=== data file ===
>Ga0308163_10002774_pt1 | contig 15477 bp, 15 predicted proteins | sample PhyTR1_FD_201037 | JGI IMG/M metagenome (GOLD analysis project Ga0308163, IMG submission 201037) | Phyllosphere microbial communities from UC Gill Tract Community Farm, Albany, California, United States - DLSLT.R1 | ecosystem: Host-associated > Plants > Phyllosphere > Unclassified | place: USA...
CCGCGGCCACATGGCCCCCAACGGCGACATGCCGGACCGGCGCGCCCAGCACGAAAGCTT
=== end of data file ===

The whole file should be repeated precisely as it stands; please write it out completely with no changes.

>Ga0308163_10002774_pt1 | contig 15477 bp, 15 predicted proteins | sample PhyTR1_FD_201037 | JGI IMG/M metagenome (GOLD analysis project Ga0308163, IMG submission 201037) | Phyllosphere microbial communities from UC Gill Tract Community Farm, Albany, California, United States - DLSLT.R1 | ecosystem: Host-associated > Plants > Phyllosphere > Unclassified | place: USA...
CCGCGGCCACATGGCCCCCAACGGCGACATGCCGGACCGGCGCGCCCAGCACGAAAGCTT